I have been thinking about all those poor folk who are invited to appear on TV only to find themselves ambushed by the BBC and Channel 4. For example being invited on to talk about your book and then simply being personally attacked, but with no mention of your book at all. (Like Rod Liddle on Newsnight recently.)
For anyone going on the BBC or Channel 4, the first thing you can do is ask for a different chair (giving an excuse such as having a bad back). The producers will have arranged the set in a particular way for their own purposes . If they have no other agenda than to hear what you have to say, then it will not matter what chair you sit in or where you sit. By asking for a different chair you interrupt their power in this regard and interfere a little with their agenda.
Assume that the producers will have designed the set and plotted the lighting and camera angles to make you look bad.
So, when you get your new chair move it into a different position, that makes it harder for the tech guys to follow the producers’ plans for you. Just 6 inches to the right or left or forward or back is enough!
If you can reposition yourself entirely – even better. You might say the lights affect your eyes in the place they put you, and move.
They will probably have designed it so that you appear in front of a particular image – probably on the back screen. (Subliminal manipulation of the viewers.) So if you put yourself somewhere else, it throws them and it also makes you look better than you would have.
2. When the interviewer turns to talk to you, you want to begin to talk BEFORE they ask a question. Be nice and polite and smile at everyone saying something like “Thank you SO much for inviting me to talk about my book, I am delighted to be here ….” By speaking first you introduce the topic which you were invited to speak about and thereby make it difficult for the interviewer to ignore that topic. You are also taking leadership in the conversation, which makes it harder for the interviewer to dominate the direction of the interview. Your speaking first makes it more difficult for them to follow their bullet points and attack you.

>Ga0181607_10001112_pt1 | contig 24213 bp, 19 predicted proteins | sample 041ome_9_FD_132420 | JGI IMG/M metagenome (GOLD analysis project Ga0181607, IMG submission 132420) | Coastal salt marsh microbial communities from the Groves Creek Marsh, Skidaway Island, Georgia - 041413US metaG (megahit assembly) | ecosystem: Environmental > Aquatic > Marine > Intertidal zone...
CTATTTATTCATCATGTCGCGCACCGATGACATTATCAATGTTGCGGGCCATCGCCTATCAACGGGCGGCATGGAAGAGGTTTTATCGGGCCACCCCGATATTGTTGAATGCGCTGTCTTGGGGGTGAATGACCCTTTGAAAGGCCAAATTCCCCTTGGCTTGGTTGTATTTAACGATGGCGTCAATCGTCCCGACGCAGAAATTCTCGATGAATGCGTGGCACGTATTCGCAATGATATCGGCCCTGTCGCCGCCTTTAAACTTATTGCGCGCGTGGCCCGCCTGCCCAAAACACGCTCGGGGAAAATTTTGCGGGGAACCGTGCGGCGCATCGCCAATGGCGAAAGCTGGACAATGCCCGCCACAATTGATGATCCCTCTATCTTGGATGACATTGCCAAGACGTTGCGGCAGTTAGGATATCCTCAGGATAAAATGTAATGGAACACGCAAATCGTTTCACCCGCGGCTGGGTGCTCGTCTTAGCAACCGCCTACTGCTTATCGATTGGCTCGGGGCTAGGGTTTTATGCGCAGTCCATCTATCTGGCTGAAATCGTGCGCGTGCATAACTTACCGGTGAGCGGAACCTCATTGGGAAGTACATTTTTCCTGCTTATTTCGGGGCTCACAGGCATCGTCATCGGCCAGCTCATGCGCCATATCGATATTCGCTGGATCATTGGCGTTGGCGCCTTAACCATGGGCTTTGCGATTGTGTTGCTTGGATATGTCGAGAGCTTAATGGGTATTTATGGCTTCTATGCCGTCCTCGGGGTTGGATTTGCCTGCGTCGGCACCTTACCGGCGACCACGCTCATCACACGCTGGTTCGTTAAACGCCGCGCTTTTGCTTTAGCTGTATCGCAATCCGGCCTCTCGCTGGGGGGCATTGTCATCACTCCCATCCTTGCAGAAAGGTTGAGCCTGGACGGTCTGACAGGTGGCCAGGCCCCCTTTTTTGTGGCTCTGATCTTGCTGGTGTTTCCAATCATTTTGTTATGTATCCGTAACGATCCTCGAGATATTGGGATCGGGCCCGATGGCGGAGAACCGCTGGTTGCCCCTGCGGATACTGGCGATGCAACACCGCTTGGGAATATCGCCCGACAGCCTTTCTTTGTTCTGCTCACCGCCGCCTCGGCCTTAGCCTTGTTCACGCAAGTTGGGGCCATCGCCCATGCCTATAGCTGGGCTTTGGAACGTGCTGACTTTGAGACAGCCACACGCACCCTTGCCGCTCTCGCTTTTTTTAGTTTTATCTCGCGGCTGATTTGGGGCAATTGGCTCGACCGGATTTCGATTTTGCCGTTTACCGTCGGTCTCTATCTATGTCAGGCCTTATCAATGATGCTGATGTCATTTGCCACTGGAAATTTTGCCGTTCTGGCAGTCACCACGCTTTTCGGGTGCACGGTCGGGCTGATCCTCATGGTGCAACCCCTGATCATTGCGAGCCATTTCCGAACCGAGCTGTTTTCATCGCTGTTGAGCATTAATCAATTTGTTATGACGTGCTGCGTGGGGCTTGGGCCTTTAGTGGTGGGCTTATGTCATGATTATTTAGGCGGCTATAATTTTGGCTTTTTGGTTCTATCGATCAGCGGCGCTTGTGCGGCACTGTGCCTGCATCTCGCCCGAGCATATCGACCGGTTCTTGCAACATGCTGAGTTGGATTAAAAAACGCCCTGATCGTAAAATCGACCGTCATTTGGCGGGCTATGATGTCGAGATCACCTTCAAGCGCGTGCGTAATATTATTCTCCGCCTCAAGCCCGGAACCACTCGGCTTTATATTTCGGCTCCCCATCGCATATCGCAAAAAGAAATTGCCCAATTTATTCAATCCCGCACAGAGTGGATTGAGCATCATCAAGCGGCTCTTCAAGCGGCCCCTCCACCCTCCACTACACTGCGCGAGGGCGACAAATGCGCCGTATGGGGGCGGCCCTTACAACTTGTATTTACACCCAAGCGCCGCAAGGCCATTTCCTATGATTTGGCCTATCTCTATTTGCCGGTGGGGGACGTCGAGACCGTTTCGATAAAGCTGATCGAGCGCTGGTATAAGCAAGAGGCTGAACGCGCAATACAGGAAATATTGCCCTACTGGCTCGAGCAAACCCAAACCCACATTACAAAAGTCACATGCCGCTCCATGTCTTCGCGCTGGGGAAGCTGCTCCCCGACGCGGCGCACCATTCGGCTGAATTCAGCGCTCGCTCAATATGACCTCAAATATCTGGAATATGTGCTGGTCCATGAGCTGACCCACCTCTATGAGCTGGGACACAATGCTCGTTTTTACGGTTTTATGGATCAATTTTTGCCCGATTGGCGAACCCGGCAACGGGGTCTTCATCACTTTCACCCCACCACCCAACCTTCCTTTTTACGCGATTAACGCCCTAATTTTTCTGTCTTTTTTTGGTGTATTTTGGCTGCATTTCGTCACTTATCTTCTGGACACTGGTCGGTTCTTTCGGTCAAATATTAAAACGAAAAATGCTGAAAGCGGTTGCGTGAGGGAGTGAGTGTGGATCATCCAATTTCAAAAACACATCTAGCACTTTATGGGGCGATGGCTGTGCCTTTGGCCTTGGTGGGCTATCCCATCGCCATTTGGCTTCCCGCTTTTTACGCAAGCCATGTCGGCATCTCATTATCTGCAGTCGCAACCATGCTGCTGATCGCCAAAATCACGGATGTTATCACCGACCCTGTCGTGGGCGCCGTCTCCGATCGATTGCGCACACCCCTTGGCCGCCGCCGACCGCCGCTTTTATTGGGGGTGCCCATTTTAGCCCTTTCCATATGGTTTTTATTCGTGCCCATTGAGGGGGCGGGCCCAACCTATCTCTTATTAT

3. To respond to insults keep Mrs Thatcher’s strategy in mind. No matter what you think of her she was good at this! When they say something insulting like “You are a racist aren’t you?”, answer in a gentle and slightly disappointed voice, with some version of ‘Now, Dear … lets not be so hasty ….’
Ann Widdecombe did her version of the ‘Now Dear’ strategy recently, when she said “I know that you’re bright enough to understand an argument …” Her whole interview here is a master class in clear argument, and not letting the interviewer get away with anything , it is well worth watching here: https://youtu.be/yxlh3BhaGbU
Role play with a friend before you go on TV or radio interviews. You are going to play a role, so you need to make sure you have your own script and you know it inside out.
Always bring a notebook and pen. (Claire Fox does this)
Write down any insults
a) so you have a record
b) so you can calmly address them when you eventually get the chance.
If you are going to quote, bring those with you too in really large print.
And remember to bring your book and show it to the camera.
TV programmes use props and sets and lighting to get their message across and so can you. You can use your pen and notebook as props,
e.g. pointing with the pen to make a point, writing furiously while nonsense is being spoken etc.
Another useful prop is to have a cup of water with you. Any object which you can use and is not in their plan will do because simply introducing things on to the set, objects that they have not planned for, will help you!